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International Journal of Hypertension
Volume 2017 (2017), Article ID 3132729, 7 pages
https://doi.org/10.1155/2017/3132729
Research Article

Hypertension in Non-Type 2 Diabetes in Isfahan, Iran: Incidence and Risk Factors

Isfahan Endocrine and Metabolism Research Center, Isfahan University of Medical Sciences, Isfahan, Iran

Correspondence should be addressed to Mohsen Janghorbani

Received 11 July 2017; Revised 18 October 2017; Accepted 23 November 2017; Published 20 December 2017

Academic Editor: Tomohiro Katsuya

Copyright © 2017 Mohsen Janghorbani et al. This is an open access article distributed under the Creative Commons Attribution License, which permits unrestricted use, distribution, and reproduction in any medium, provided the original work is properly cited.

Abstract

Objective. To estimate the incidence of and risk factors for the development of hypertension (HTN) in people with T1D using routinely collected data. Method. The mean 16-year incidence of HTN was measured among 1,167 (557 men and 610 women) nonhypertensive patients with T1D from Isfahan Endocrine and Metabolism Research Center outpatient clinics, Iran. HTN was defined as a systolic blood pressure (BP) of 140 mm Hg or higher and/or a diastolic BP 90 mm Hg or higher and/or use of antihypertensive medications. The mean (standard deviation [SD]) age of participants was 20.6 years (10.5 years) with a mean (SD) duration of diabetes of 3.6 years (4.8 years) at registration. Results. The prevalence of HTN at baseline was 9.7% (95% CI: 8.2, 11.5). Among the 1,167 patients free of HTN at registration who attended the clinic at least twice in the period 1992–2016, the incidence of HTN was 9.6 (8.0 women and 11.3 men) per 1000 person-years based on 18,870 person-years of follow-up. Multivariate analyses showed that male gender, older age, higher triglyceride, and higher systolic BP were significantly and independently associated with the development of HTN in this population. Conclusion. These findings will help the identification of those patients with T1D at particular risk of HTN and strongly support the case for vigorous control of BP in patients with T1D.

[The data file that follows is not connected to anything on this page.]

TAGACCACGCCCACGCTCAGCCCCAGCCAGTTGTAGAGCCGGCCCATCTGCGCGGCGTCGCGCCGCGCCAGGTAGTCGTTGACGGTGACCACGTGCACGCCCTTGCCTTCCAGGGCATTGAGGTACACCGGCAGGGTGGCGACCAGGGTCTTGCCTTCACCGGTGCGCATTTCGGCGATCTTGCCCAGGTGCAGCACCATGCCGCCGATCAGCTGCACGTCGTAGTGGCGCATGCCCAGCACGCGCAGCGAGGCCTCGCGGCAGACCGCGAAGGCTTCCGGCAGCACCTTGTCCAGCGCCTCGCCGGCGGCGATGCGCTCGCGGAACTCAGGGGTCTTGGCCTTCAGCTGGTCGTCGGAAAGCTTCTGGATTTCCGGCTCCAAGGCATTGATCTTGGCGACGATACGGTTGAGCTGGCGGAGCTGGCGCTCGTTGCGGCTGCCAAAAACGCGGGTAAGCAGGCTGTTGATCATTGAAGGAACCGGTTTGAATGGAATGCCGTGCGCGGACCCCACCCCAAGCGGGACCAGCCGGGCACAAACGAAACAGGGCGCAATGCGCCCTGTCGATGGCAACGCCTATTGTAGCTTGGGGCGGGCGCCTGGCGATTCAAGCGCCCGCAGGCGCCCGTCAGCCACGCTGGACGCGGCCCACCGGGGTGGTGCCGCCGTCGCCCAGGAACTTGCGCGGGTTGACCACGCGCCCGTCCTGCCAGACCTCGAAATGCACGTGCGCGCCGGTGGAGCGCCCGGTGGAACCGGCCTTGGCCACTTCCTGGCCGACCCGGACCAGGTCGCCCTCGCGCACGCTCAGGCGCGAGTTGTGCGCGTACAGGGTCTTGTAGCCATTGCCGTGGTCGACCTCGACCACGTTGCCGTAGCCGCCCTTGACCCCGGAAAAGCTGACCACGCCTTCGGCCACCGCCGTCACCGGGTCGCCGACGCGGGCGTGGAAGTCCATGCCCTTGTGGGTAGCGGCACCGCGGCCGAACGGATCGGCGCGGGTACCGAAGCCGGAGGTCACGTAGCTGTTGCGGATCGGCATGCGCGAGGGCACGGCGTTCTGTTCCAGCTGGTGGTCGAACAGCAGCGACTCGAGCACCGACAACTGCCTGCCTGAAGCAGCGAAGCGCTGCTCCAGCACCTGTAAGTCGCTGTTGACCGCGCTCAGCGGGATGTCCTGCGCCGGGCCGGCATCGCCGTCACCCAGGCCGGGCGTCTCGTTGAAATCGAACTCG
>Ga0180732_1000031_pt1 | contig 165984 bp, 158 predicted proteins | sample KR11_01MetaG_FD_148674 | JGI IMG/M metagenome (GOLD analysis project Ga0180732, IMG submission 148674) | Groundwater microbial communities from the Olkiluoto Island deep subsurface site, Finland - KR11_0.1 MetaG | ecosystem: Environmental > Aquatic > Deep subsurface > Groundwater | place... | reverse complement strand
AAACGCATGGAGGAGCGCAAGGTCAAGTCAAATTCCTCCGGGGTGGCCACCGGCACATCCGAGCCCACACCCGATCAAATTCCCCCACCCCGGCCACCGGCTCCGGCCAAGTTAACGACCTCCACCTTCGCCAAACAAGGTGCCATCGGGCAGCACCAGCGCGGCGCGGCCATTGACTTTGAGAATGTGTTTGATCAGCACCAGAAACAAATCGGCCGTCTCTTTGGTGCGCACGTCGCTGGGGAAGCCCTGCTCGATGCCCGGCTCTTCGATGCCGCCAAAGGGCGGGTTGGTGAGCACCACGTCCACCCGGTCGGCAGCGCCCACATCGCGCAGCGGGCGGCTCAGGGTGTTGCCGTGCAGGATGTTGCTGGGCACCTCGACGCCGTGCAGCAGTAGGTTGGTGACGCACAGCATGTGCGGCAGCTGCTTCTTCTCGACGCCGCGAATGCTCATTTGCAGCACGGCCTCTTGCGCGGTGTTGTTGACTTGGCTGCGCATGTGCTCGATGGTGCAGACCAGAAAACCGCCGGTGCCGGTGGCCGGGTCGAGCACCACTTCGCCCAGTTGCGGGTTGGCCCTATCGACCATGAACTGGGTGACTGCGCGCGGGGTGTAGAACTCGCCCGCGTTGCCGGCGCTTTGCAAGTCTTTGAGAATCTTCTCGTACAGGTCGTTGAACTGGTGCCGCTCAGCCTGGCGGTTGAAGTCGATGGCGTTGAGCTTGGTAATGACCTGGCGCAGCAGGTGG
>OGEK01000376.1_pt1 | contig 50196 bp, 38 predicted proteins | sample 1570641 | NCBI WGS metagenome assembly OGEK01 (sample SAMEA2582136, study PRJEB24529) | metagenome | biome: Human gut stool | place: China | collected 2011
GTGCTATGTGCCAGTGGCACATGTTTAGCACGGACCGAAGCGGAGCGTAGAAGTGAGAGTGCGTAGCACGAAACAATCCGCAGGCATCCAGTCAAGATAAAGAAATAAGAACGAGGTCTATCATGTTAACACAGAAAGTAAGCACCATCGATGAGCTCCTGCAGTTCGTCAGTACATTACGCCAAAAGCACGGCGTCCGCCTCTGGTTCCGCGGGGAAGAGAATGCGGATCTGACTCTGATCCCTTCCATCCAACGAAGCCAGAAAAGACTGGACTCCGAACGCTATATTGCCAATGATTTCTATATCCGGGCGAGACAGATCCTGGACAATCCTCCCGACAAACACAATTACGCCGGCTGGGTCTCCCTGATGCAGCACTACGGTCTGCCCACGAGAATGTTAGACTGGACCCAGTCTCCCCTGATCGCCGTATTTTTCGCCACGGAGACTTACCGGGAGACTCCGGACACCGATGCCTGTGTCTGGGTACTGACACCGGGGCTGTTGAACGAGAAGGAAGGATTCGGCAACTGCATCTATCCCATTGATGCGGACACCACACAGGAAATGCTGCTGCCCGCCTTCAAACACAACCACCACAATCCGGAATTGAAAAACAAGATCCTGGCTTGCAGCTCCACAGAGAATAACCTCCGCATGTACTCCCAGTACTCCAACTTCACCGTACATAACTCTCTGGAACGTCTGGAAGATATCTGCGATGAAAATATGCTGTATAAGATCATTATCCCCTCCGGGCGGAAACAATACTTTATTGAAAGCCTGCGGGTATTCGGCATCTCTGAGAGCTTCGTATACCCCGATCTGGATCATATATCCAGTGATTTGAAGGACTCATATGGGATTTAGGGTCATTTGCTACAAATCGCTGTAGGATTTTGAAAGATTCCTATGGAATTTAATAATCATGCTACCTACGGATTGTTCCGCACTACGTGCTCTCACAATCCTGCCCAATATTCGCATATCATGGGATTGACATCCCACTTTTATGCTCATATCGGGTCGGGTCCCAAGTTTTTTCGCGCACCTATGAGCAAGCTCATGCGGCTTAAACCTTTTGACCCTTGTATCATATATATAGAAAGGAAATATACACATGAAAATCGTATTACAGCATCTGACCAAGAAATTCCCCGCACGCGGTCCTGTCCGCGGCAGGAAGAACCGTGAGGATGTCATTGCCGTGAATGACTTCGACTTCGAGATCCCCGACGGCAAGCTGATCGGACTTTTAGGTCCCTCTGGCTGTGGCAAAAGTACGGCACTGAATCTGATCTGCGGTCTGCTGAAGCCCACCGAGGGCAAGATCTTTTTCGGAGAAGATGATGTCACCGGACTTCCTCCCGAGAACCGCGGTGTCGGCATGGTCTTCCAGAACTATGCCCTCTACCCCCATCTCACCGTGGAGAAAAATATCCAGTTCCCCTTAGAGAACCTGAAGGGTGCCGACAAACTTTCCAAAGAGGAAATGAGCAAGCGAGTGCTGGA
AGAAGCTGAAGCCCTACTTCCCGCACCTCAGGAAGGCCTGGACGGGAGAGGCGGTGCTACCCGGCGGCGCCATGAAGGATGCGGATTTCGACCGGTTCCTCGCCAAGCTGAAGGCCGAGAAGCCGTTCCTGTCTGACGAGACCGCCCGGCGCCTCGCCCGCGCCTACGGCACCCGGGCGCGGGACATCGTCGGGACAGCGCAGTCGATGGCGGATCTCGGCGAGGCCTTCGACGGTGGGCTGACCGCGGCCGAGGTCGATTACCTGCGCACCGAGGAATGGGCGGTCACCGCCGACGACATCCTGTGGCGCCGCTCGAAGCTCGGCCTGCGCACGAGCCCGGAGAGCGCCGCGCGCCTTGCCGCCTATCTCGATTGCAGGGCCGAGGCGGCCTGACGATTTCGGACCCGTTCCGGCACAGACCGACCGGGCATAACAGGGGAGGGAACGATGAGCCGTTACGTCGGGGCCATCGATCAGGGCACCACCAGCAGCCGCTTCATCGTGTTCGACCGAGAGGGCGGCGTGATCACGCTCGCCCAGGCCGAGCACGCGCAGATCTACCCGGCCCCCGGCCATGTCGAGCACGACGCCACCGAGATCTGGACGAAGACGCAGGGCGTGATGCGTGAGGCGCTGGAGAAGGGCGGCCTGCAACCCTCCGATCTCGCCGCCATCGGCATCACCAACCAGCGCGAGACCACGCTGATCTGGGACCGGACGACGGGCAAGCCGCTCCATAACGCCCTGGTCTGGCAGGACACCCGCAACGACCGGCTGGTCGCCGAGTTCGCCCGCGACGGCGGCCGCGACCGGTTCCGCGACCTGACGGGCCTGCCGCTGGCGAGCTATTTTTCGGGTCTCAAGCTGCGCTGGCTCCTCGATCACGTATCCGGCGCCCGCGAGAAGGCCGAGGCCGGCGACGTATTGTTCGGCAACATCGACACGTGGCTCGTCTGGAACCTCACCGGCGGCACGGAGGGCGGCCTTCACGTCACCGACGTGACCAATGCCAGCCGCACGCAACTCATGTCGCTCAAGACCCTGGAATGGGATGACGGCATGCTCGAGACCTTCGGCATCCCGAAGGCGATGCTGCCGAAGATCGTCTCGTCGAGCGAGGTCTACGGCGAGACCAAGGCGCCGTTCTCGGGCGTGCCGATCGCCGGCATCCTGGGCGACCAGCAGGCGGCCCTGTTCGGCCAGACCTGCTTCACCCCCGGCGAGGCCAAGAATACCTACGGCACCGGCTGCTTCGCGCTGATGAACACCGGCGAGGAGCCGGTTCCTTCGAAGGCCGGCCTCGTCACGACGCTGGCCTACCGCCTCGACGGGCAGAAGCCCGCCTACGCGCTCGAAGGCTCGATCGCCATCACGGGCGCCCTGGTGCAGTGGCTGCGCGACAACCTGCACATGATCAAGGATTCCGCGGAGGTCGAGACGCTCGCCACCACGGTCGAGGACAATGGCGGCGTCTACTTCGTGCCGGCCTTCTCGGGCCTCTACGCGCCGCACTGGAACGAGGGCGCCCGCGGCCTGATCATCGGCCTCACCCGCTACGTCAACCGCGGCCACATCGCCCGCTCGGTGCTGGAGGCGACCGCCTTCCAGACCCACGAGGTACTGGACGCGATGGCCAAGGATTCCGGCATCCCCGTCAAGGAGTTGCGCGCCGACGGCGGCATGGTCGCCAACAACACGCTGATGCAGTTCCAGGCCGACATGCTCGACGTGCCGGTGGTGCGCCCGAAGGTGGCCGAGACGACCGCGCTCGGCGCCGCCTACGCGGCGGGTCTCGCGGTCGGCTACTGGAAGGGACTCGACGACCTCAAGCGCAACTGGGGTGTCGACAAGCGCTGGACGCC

1. Introduction

Hypertension (HTN) is the most important risk factor for cardiovascular disease and associated with increased risk of nephropathy [1, 2] and retinopathy [35] and is estimated to affect about one-third of patients with T1D [6] and is one of the well-established modifiable risk factors for cardiovascular disease mortality and morbidity [79]. Although some studies have examined the prevalence of HTN in patients with T1D in cross-sectional reports, mostly in developed countries, only a few studies have reported the results of a longitudinal analysis on the incidence of HTN in the clinical practice settings and none of them were undertaken in Middle-East countries and in Iranian patients with T1D receiving routine care [1019]. Earlier studies on the association between patient’s characteristics and a higher incidence of HTN have evaluated nondiabetic populations or people with T2D, but rarely patients with T1D [2026]. Accurate information regarding the incidence of HTN and associated risk factors in people with T1D is important in the prevention or delaying of its development and of the cardiovascular damage caused by this complication. Information on risk factors of incident HTN can lead to the identification of patients with T1D who may have more difficulty controlling their HTN.

The objective of this report, therefore, was to estimate the incidence of and risk factors of HTN in patients with T1D in routine clinical care. This study could also serve as a platform for future comparison with other studies and with the results obtained in other parts of Iran.

2. Patients and Methods

2.1. Study Population and Data Collection